Solubility of Trace Elements and Heavy Metals from Stabilized Sewage Sludge by Fly Ash
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- Hongling, Z., Lina, S. & Tieheng, S. Bull Environ Contam Toxicol (2009) 83: 752. doi:10.1007/s00128-009-9794-5
Stabilized sewage sludge (SS) by fly ash (FA) and alkaline mine tailing as artificial soil, to be applied on the ecological rehabilitation at mining junkyard, offers a potential viable utilization of the industrial by-product, as well as solves the shortage of soil resource in mine area. In this study, trace element and heavy metal soil solution concentrations arising from fly ash, sewage sludge, mine tailing, and artificial soil mixtures were investigated in a laboratory incubation. It was found that total Cd, Pb, and Zn contents in artificial soils were significantly lower than the control standards for pollutants in sludges from agricultural use (GB 4284-84). Soil solution Cd and Pb concentrations were obviously reduced by mixing sewage sludge with alkaline fly ash. Initial soil solution Cd, Pb, and Zn concentrations in artificial soils were 1.773–14.672, 4.05–24.95, and 133–608 μg L−1, respectively, and after 35-days incubation, soil solution Cd, Pb, and Zn concentrations gradually decreased and were approaching control levels by the end of the experiment, and finial soil solution were decreased to 0.037–0.365, 2.12–7.34, and 29–509 μg L−1, respectively.
KeywordsStabilized sewage sludgeFly ashMine tailingTrace elementsSolubility
In China, many abandoned mine lands need revegetation. In these abandoned mine lands revegetation is hindered by the lack of suitable topsoil (Wang and Cai 2006). The use of plowland soil for ecological remediation wastes both manpower and material resources, but also can not solve the soil resource shortage for ecological remediation (Shen et al. 2004).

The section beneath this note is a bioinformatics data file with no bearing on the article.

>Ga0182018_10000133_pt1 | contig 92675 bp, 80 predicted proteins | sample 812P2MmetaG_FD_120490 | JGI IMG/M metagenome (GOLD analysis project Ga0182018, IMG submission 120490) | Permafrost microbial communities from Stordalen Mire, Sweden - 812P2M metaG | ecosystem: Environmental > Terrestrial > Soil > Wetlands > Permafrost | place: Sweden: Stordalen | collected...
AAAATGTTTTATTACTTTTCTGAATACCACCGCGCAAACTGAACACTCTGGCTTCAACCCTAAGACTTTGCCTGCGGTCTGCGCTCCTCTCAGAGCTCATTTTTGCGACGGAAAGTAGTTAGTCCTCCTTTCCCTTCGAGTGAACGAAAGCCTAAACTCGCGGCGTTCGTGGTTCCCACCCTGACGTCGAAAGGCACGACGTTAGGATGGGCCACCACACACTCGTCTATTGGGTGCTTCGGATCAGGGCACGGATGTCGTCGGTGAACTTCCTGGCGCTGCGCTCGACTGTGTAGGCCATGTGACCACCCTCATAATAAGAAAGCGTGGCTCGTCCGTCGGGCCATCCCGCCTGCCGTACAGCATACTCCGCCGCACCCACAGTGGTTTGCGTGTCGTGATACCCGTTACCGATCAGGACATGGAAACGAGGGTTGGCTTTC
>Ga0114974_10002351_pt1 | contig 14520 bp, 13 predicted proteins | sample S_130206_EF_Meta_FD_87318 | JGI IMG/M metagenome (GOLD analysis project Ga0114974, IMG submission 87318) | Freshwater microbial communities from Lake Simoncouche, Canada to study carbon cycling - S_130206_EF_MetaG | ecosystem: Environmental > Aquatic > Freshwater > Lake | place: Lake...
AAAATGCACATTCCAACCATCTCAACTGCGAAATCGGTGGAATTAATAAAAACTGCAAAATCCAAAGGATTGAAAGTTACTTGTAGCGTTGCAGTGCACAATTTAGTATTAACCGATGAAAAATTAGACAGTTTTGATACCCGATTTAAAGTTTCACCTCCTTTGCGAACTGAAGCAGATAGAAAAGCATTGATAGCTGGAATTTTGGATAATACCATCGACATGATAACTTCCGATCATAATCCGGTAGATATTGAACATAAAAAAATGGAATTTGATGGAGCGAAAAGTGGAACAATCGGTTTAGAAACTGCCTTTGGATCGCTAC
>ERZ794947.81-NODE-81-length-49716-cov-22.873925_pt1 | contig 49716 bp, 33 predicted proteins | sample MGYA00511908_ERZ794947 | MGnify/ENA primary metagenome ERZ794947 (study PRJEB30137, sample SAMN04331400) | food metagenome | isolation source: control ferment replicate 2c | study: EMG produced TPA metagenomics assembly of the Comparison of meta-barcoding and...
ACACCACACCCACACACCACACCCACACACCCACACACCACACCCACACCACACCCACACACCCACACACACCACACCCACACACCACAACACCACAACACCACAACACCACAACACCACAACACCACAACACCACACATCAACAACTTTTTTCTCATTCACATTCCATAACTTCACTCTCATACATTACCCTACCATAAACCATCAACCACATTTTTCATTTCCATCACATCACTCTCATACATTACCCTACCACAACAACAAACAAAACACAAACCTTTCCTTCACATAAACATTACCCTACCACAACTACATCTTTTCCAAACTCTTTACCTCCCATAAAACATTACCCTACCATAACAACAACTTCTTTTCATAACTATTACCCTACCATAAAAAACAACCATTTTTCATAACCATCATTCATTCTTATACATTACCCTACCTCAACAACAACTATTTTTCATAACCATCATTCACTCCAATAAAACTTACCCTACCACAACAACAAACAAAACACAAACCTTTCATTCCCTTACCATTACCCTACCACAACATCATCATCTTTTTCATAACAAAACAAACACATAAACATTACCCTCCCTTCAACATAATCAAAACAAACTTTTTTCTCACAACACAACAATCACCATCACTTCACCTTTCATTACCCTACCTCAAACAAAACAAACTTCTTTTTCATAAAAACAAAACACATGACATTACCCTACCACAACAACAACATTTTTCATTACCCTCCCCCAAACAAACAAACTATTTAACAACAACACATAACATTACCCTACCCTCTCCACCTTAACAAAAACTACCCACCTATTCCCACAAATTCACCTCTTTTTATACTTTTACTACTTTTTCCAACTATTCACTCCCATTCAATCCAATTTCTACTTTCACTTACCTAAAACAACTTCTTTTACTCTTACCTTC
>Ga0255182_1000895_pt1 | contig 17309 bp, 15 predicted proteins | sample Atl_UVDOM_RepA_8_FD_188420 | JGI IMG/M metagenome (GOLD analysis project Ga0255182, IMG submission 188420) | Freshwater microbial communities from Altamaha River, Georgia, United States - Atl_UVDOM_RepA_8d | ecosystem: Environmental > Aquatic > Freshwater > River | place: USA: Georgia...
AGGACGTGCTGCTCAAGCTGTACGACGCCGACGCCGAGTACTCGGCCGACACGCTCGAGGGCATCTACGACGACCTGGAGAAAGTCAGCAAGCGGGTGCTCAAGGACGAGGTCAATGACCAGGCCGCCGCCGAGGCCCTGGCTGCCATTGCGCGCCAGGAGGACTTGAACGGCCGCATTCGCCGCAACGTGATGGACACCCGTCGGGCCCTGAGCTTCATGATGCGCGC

Fly ash is a byproduct of coal fired power plants, and is composed of particulate matter collected from the flue gas stream. In China, 1.8 × 108 t fly ash (FA) from the generation of electricity was produced each year (Ben and An 2004). Land-filling is the traditional method of disposal of fly ash, however, the dual factors of increased cost and stricter legislation have prompted research into alternative methods of disposal or utilization of this waste material (Abbott et al. 2001; Kriesel et al. 1994). Over the last 25 years, numerous studies on the use of fly ash as a soil amendment have been performed (Adriano et al. 1980). Although benefits associated with the application of FA to soils have been reported, the poor acceptance of agronomic of FA is due to low organic C content, high salinity, and environmental concerns over potentially toxic elements (Carlson and Adriano 1993). Biosolids is a useful source of organic matter, a pool of a slow-release essential nutrients (nitrogen, phosphorus, sulphur and magnesium) and microorganisms. The mixing of an organic waster product such as with fly ash has been proposed to increase the macronutrient content of the resulting mixture while reducing odor and improving handling properties of the organic waste (Jackson and Miller 2000; Belmonte et al.2006). Field trials utilizing FA/biosolids mixtures as fertilizers for maize produced comparable yields to conventional fertilization techniques. The results of a pot study showed that the coal ash, reservoir sediments and sewage sludge mixed in proper proportions could greatly promote plant growing and increase production (Shen et al. 2004). However, heavy metals content associated with the land application of FA and SS should be investigated. Many researchers have noted an increased availability of trace elements in fly ash-amended soil (Tolle et al. 1983). Adriano et al. (1980) reported that Cadmium uptake in sudangrass resulting from sewage sludge application was reduced in the presence of fly ash, and Cd, Zn, Mn uptake in tall wheat grass were reduced when SS was mixed with fly ash.